Creeping out of the cramped sleeping bag and slowly, and as quietly as possible, Roe unzips the front of the tent, stretches, and lets out an almost inaudible yawn in the entrance. His nude body relishes the cool breeze coming off of the coast, unconcerned of possible voyeurs. Roe and Candance strategically pitched their tent far away from the main camp as to avoid stirring up gossip. The tent is situated on the precipice of a large cenote, which is a local term for a sinkhole. Cenotes are common on the Yucatan Peninsula, since the Peninsula itself is essentially an expansive limestone shelf, and limestone being a porous rock, are subject to collapse. This makes cenote’s a common site in this region. The crystal clear water below is too tantalizing to pass up this early in the morning. Giving into the temptation, Roe closes his eyes and makes the leap of faith. Faith is a strong word; he has seen locals jump off this cliff face into the well below several times before. Confidant in knowing that the fresh water is at a safe depth and he didn’t see any “no diving” signs posted. He closes his eyes and allows the cool water to engulf him.

            Clarity of the water amazes Roe and reaffirms his research proposition. For years he has been trying to connect these coastal cenotes with the Mayan Collapse. At the height of its florescence, the greatest Mayan cities were abandoned within a short period of less than one hundred years. Later cities were built closer to the coast and many of these were constructed within close proximity to cenotes. Roe believes that these earlier cities failed because of a severe drought, which caused the jungle-dwelling Maya to close up shop and head towards the coast, most notably the cenotes. Many scholars scoff at this theory. They find it hard to believe that civilizations located in a dense rainforest can suffer from lack of water. Ironic isn’t it? Truth is, geologic tests show signs of drought coinciding with that one hundred year span. No fresh water well access like a cenote can be found in these jungle areas. The ancient Maya in the jungle survived off of water catchment systems, especially during the rainy season. What happens when the rainy season isn’t so rainy? What happens when ritual and sacrifice doesn’t help the situation? If you read Roe’s academic journal articles, it would cause civil unrest and revolt.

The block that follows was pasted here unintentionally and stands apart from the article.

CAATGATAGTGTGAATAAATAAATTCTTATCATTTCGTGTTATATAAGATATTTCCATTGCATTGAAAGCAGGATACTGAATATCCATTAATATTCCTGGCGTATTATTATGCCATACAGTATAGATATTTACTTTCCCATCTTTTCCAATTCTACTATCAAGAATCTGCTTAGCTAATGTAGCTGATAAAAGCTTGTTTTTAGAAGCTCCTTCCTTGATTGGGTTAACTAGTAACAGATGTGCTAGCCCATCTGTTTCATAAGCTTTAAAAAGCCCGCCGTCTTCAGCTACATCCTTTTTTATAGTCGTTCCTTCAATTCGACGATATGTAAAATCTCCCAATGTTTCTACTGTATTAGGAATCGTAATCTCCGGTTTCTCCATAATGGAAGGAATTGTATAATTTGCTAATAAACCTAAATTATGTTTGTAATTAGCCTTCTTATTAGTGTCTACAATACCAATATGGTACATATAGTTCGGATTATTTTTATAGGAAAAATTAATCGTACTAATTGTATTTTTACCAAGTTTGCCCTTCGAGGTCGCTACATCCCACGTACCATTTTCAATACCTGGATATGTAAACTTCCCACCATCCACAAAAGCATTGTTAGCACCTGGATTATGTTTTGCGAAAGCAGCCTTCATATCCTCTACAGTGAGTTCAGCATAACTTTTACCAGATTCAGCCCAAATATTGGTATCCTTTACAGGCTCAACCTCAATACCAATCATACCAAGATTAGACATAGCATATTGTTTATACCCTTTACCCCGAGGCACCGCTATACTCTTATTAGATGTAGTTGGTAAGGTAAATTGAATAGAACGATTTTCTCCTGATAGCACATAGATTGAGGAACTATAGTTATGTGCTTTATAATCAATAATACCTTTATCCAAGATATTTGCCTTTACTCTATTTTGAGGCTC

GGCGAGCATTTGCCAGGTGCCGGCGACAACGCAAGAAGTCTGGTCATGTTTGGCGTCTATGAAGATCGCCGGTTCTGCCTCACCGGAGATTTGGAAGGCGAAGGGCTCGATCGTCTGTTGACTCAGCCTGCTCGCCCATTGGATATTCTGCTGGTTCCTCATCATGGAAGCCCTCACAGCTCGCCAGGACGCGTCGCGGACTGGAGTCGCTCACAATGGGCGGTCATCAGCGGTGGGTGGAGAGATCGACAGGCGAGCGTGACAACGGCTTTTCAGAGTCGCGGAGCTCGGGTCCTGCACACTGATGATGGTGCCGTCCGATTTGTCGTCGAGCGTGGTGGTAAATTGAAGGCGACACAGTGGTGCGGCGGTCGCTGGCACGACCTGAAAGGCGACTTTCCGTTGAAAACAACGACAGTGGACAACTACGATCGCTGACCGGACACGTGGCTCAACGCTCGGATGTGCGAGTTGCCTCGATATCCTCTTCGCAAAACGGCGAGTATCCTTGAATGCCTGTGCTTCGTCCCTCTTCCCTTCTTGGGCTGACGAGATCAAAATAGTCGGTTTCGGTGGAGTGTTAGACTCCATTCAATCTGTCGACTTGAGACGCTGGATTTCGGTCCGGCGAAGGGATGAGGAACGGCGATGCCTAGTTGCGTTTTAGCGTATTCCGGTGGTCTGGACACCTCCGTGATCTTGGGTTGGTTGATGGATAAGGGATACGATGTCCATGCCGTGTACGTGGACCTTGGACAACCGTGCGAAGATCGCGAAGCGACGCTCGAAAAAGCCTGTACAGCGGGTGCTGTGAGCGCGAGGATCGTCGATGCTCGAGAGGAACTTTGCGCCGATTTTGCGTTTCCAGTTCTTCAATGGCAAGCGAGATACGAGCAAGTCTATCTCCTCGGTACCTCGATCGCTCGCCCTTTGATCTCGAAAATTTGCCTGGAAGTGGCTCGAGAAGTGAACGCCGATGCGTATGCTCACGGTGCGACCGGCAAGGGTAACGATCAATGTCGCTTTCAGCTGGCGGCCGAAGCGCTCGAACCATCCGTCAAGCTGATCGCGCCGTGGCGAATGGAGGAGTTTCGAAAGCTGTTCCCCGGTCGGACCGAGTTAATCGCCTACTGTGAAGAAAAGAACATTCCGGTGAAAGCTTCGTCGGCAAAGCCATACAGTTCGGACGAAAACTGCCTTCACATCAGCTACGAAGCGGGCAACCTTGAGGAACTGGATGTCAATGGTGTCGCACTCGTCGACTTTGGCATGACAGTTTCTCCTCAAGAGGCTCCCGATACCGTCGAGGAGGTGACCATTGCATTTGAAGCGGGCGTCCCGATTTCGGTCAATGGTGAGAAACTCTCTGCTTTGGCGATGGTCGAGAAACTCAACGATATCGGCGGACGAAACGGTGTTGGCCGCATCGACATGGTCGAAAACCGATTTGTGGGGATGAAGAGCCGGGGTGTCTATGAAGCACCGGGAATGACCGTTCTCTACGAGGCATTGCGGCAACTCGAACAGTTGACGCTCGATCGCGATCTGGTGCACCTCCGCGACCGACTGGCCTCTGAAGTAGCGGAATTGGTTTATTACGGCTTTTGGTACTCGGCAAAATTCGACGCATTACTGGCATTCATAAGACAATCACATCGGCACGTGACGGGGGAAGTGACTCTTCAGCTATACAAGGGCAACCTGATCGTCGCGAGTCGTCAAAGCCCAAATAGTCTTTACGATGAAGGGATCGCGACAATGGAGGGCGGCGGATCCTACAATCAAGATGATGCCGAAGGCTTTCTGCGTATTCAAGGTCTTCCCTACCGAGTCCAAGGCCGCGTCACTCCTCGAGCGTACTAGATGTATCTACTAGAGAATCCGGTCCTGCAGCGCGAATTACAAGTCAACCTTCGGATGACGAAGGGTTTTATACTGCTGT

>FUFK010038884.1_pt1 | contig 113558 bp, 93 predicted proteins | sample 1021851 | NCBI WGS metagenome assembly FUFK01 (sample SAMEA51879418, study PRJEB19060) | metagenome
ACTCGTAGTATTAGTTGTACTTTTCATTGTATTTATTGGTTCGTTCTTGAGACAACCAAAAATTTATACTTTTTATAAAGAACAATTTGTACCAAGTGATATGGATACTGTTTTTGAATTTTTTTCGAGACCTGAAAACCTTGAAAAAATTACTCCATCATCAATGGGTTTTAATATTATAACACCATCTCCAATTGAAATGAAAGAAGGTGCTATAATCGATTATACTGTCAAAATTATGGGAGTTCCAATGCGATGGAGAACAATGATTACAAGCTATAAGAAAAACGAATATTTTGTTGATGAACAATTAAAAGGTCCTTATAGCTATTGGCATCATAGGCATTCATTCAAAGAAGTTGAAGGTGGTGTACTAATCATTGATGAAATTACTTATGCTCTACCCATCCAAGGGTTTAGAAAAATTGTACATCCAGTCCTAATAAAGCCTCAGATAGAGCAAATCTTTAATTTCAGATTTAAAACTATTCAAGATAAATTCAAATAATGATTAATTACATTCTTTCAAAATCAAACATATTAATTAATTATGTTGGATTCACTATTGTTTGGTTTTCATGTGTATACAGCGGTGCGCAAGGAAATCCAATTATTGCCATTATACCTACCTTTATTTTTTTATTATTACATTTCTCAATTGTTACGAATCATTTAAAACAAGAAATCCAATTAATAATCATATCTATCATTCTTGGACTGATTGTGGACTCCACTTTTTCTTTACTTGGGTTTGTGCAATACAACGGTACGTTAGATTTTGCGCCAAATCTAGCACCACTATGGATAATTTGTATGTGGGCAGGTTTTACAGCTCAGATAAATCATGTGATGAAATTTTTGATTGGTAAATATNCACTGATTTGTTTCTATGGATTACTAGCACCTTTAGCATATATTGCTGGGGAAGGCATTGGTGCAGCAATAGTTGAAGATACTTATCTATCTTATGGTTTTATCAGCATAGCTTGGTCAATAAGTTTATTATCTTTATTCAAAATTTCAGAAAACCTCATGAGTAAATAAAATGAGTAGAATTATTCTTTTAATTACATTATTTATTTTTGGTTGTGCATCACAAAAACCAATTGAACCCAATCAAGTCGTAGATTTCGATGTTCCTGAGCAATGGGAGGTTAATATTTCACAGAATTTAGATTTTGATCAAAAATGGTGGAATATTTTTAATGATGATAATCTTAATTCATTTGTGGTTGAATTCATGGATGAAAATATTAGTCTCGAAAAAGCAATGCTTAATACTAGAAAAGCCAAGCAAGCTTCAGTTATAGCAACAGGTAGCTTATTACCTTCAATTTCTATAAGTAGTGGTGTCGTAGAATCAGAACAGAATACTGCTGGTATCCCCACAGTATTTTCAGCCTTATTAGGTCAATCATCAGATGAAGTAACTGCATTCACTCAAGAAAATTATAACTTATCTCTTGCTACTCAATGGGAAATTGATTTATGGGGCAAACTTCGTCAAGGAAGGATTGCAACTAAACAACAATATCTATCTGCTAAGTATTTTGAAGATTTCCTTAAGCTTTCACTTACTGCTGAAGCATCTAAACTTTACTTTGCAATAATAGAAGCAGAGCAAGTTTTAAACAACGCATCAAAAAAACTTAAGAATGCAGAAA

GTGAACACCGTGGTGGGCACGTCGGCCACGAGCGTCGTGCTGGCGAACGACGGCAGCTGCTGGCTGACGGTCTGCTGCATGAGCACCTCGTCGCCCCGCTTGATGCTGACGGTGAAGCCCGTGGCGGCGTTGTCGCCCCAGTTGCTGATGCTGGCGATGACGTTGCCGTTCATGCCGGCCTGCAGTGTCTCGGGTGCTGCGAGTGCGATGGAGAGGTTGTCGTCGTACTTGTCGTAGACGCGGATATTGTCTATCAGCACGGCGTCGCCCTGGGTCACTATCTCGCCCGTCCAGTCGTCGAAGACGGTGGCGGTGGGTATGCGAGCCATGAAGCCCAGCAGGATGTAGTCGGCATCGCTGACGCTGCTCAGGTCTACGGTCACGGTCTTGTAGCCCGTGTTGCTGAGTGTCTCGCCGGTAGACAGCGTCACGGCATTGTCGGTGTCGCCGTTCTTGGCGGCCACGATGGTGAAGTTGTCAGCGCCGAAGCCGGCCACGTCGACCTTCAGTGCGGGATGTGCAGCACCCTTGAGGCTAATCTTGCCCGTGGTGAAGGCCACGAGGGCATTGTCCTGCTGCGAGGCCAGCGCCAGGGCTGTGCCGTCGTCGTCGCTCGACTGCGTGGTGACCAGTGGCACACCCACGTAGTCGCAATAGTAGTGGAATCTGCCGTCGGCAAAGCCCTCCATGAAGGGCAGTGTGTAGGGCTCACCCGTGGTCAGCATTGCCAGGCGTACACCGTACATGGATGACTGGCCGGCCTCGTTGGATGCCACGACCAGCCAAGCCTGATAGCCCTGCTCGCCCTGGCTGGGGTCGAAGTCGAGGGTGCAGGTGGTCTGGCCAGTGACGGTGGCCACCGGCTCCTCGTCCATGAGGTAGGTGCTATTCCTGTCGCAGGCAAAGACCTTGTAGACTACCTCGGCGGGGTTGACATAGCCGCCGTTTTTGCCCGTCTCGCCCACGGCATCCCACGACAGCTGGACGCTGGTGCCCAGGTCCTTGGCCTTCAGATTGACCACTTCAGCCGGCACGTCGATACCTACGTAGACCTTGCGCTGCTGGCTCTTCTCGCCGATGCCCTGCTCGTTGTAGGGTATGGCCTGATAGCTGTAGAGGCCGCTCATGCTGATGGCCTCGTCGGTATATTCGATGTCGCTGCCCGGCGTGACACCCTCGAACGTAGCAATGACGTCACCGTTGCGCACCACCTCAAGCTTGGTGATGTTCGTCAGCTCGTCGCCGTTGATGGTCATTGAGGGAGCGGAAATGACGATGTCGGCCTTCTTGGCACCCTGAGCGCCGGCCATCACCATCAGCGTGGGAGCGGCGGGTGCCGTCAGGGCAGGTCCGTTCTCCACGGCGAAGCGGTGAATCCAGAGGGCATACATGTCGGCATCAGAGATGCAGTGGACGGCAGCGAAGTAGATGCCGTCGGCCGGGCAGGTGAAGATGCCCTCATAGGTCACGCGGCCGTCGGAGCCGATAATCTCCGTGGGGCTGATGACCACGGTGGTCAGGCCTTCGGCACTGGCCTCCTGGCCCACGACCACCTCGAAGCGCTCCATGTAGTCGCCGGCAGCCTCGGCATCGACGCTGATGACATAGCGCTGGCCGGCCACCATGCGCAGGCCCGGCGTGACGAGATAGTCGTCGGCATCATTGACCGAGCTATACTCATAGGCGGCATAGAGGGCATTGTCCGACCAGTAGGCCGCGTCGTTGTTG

Roe notices a shadow and looks up to see Candace and is amazed with her confidence, as she stands fully exposed at the edge above.

“Is it a heated pool?” Candace questions in a flirtatious manner.

“Jump on in, the water is fine!”

Without hesitation, she swan dives off the edge. Roe can’t believe how brave she is. She gracefully enters the water. Without coming up for air, she swims towards him and emerges in front of him whipping her hair back.

“Crazy idea. Let’s extend the dig. We still have a few weeks before the Fall semester starts.” Roe suggests. Although hopeful, he already knew what the answer would be.

She lets out a low moan and wraps her legs around his torso.

“You know the rules. No feelings. I don’t do long-distance. Let’s just enjoy our last day together and have something to look forward to for next field season. I want to stay…fresh on your mind” She says and then starts kissing his neck.

The moment is suddenly broken.

“Sorry to interrupt you guys, but you are going to want to see this.” 

Squinting against the bright sun, Roe looks up and can barely make out the silhouette of his friend Diego. He is the only person that knows the secret whereabouts of Candace and Roe’s clandestine rendezvous. Ever the gentleman, Diego looks cringingly uncomfortable standing there holding his hand in front of his eyes. A mildly shorter than average fellow, Diego has all of the trademark signs of being a local. Obviously Spanish, he is actually considered a “mestizo.” A mestizo is someone of Spanish and mixed descent. In Diego’s case, he is half Spaniard and half Mayan. He is well known by archaeologists in this area as he is the preferred local tour guide for several ruins and is always contracted by visiting archaeologists as a guide and liaison to the modern indigenous Mayan communities.

            Candace giggles and says,  “No worries, give us a minute to collect ourselves.”

            She squeezes her legs around Roe’s waste and Whispers in his ear. “Raincheck?”

 “Down payment first?” Roe quips.

He struggles under the strain of Candace’s vise-like grip of her thighs. He returns fire by wrapping his arms around grasping her butt and pulling her even closer.

“Hold your horses cowboy. Save that energy for the tent tonight.”

 

 

The rugged Jeep Wrangler bumps down the beaten path at a high speed. Roe’s mind cycles through the endless possibilities of what would cause Diego to come and get him so abruptly. It must be important considering that Roe made him promise that he wouldn’t bother them unless it was imperative.  Candace must be thinking the same thing because he can see the excitement on her face. The dig site is just a few miles up from their love nest at the cenote. A farmer discovered the site when he was plowing a new field. Much like their ancient ancestors, the modern Maya practice swidden agriculture. Swidden, also know as “slash and burn,” is a farming technique where fields are cleared for cultivation. When a field becomes barren, it is burned down which would take several years for the soil nutrients in the area to return. The farmer would simply move into a new area to plant and cycle back to earlier cleared plots when they are ready again. It is a birth and rebirth method. Archaeologists speculate that slash and burn agriculture dramatically altered the landscape.  This new spot has not been revisited in a long time and when the plow ran into a large underground limestone structure, the farmer told his farmhand. The farmhand told his drinking buddy at the bar. The drinking buddy told his girlfriend. His girlfriend told Diego late that night. Diego is quite the ladies man. Diego contacted Roe about the find as soon as he could.

 

 

 

 

 



© 2018 Fisher


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My first stab at writing fiction...ever! Looking for advice. Trying to get the confidence to pursue this whole writing thing. Do I have what it takes? Please give me an honest review.

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Added on April 24, 2018
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Fisher
Fisher

New Orleans, LA



Writing